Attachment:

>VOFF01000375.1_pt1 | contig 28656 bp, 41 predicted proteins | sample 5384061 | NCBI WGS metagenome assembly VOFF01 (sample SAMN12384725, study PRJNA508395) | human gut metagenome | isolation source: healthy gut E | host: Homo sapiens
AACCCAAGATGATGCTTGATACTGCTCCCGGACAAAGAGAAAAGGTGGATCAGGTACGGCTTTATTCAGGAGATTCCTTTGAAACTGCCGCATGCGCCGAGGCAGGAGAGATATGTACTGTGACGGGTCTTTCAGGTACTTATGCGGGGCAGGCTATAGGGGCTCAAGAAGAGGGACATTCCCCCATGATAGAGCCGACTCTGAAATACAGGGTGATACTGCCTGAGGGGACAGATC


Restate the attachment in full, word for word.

>VOFF01000375.1_pt1 | contig 28656 bp, 41 predicted proteins | sample 5384061 | NCBI WGS metagenome assembly VOFF01 (sample SAMN12384725, study PRJNA508395) | human gut metagenome | isolation source: healthy gut E | host: Homo sapiens
AACCCAAGATGATGCTTGATACTGCTCCCGGACAAAGAGAAAAGGTGGATCAGGTACGGCTTTATTCAGGAGATTCCTTTGAAACTGCCGCATGCGCCGAGGCAGGAGAGATATGTACTGTGACGGGTCTTTCAGGTACTTATGCGGGGCAGGCTATAGGGGCTCAAGAAGAGGGACATTCCCCCATGATAGAGCCGACTCTGAAATACAGGGTGATACTGCCTGAGGGGACAGATC